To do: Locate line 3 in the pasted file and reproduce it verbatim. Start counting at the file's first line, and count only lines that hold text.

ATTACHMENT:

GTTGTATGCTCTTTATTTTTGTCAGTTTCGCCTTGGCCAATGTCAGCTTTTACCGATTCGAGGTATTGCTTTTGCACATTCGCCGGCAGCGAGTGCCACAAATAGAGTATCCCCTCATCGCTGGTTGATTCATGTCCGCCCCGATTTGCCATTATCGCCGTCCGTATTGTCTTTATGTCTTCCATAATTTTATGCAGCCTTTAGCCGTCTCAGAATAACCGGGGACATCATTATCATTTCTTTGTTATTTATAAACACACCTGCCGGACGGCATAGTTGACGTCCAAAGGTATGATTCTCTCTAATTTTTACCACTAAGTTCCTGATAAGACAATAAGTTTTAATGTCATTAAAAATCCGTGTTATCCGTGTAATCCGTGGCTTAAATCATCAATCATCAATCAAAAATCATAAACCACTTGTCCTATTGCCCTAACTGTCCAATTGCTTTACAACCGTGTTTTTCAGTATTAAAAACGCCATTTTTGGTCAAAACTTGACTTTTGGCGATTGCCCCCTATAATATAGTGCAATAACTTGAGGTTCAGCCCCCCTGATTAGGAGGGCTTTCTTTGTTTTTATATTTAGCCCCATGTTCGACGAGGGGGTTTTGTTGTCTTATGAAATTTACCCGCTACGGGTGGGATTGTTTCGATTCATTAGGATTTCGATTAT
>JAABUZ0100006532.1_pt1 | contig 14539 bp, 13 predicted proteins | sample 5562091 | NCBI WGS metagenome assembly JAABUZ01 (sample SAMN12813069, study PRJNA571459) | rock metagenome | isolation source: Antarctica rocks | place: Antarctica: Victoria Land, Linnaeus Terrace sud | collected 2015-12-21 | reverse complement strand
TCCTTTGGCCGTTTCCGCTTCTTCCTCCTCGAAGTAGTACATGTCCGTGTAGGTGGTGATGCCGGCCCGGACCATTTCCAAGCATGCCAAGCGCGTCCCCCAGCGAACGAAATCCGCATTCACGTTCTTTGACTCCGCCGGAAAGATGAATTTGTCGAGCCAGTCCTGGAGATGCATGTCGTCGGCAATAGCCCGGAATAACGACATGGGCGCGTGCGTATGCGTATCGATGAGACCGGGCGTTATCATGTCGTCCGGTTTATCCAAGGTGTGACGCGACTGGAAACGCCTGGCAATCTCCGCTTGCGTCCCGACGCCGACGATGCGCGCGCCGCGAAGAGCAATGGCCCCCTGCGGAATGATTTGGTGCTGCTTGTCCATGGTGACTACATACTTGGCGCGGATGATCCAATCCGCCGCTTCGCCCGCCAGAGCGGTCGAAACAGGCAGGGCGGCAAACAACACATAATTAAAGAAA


TCCTTTGGCCGTTTCCGCTTCTTCCTCCTCGAAGTAGTACATGTCCGTGTAGGTGGTGATGCCGGCCCGGACCATTTCCAAGCATGCCAAGCGCGTCCCCCAGCGAACGAAATCCGCATTCACGTTCTTTGACTCCGCCGGAAAGATGAATTTGTCGAGCCAGTCCTGGAGATGCATGTCGTCGGCAATAGCCCGGAATAACGACATGGGCGCGTGCGTATGCGTATCGATGAGACCGGGCGTTATCATGTCGTCCGGTTTATCCAAGGTGTGACGCGACTGGAAACGCCTGGCAATCTCCGCTTGCGTCCCGACGCCGACGATGCGCGCGCCGCGAAGAGCAATGGCCCCCTGCGGAATGATTTGGTGCTGCTTGTCCATGGTGACTACATACTTGGCGCGGATGATCCAATCCGCCGCTTCGCCCGCCAGAGCGGTCGAAACAGGCAGGGCGGCAAACAACACATAATTAAAGAAA